There's an interesting post up on NPR's website right now talking about whether or not media outlets have a responsibility to avoid using the name of Washington DC's NFL team. Ombudsman Edward Schumacher-Matos looks at everything from the history of the name and the opinions of Native American tribes and representatives to the question of whether or not the name will even last much longer.

My first reaction, and that of most colleagues I consulted, was "Give me a break," and to agree with the newsroom and listener McGehee: NPR reports. It is up to society to change the usage of the name, or to the team to change the fact of it—not NPR.

But as I sifted further through the arguments, I discovered that the answer is not so easy. It turns on how you answer several more questions and weigh their importance.

The word "redskins" is a racial slur. No doubt about it. But is it in the context of the team's 80-year-old name? Do most Americans think anything negative about Indians when they cheer, jeer or just say the name? What do most Native Americans hear in the name? Are the protesters just overzealous advocates long on "political correctness" and short on humor? Is there any proven harm being done to Natives? Or, relatedly, have we made mascots out a defeated people without asking them how they feel about it? On what side does the history of the name fall?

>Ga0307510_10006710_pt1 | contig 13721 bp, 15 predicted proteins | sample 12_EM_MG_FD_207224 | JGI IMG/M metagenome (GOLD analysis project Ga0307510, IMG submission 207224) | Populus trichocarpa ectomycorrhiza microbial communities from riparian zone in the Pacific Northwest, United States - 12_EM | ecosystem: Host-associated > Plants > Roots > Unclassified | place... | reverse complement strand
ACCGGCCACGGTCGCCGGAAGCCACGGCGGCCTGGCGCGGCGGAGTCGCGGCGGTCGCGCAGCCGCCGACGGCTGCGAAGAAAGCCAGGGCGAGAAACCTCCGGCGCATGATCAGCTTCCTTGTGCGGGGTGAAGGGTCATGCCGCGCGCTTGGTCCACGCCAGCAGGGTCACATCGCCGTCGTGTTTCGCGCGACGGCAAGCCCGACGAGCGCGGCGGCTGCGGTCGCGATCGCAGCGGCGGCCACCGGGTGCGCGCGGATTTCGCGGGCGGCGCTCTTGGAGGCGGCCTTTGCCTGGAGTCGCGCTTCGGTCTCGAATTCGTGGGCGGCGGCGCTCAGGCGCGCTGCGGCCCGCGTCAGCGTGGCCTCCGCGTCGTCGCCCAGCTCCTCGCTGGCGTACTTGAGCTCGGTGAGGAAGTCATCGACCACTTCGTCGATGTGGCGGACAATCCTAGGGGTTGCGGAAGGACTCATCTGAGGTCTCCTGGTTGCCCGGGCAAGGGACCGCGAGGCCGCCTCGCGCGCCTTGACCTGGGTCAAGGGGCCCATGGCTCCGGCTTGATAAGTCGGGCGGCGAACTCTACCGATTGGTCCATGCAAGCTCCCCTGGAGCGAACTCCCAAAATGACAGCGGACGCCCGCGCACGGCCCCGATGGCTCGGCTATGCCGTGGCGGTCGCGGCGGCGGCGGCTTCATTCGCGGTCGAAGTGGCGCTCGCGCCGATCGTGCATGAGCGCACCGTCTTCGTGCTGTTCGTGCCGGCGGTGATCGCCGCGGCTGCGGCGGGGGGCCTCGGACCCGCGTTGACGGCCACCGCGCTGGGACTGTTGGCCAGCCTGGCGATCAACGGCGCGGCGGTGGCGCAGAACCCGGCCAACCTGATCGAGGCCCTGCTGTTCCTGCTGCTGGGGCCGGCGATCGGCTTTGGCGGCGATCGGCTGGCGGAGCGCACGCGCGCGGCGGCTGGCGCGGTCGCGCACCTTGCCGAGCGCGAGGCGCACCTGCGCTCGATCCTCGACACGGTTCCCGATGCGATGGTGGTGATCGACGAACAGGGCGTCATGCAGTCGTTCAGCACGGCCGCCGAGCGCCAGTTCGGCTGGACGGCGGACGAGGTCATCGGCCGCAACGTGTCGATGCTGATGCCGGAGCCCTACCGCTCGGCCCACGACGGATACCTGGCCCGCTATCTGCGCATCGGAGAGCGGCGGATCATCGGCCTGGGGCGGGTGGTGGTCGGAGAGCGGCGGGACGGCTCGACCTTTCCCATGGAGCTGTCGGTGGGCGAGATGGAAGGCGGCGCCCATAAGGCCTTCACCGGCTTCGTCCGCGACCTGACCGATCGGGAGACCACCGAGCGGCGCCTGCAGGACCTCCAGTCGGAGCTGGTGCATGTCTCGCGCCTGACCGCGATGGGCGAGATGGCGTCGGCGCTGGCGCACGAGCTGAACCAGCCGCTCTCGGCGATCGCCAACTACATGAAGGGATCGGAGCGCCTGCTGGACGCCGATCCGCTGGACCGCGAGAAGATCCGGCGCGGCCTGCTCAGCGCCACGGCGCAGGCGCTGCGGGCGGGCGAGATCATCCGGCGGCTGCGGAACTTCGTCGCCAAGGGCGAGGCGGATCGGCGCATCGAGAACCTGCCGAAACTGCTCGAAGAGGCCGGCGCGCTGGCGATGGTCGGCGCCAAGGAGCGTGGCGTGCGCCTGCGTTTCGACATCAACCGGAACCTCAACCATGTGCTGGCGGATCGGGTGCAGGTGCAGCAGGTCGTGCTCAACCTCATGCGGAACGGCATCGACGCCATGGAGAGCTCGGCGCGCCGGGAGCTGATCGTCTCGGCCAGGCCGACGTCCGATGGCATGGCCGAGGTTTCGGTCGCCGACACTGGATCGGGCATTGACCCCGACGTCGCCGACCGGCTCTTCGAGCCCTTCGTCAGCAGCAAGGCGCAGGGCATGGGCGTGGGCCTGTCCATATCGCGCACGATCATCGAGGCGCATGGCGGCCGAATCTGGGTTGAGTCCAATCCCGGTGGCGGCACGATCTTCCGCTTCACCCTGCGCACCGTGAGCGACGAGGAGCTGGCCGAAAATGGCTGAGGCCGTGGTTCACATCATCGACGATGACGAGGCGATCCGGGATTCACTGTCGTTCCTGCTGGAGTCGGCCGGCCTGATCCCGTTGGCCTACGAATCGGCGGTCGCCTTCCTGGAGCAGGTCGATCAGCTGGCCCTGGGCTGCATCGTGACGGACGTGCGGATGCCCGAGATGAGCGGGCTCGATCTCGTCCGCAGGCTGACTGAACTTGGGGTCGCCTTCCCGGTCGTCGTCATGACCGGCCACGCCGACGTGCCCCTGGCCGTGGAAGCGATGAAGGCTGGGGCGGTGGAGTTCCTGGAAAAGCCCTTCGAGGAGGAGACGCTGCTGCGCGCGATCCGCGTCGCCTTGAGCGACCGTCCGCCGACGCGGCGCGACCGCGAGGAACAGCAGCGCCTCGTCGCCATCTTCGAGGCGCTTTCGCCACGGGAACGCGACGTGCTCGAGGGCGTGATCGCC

Those are just the factual questions. There is a moral one, ethics and morality not being the same thing. Is there a deeper moral issue of right and wrong at stake here, no matter what polls or studies show? If so, at what point does a news medium, especially a publicly supported one, have a responsibility to take a moral position? Or is its higher moral responsibility the professionally ethical one of being journalistically neutral?

It's long, but it's a very detailed look at the issue and it's worth a read.

NPR: Ethics, Morality And A Ticking Clock For How To Report On The R**skins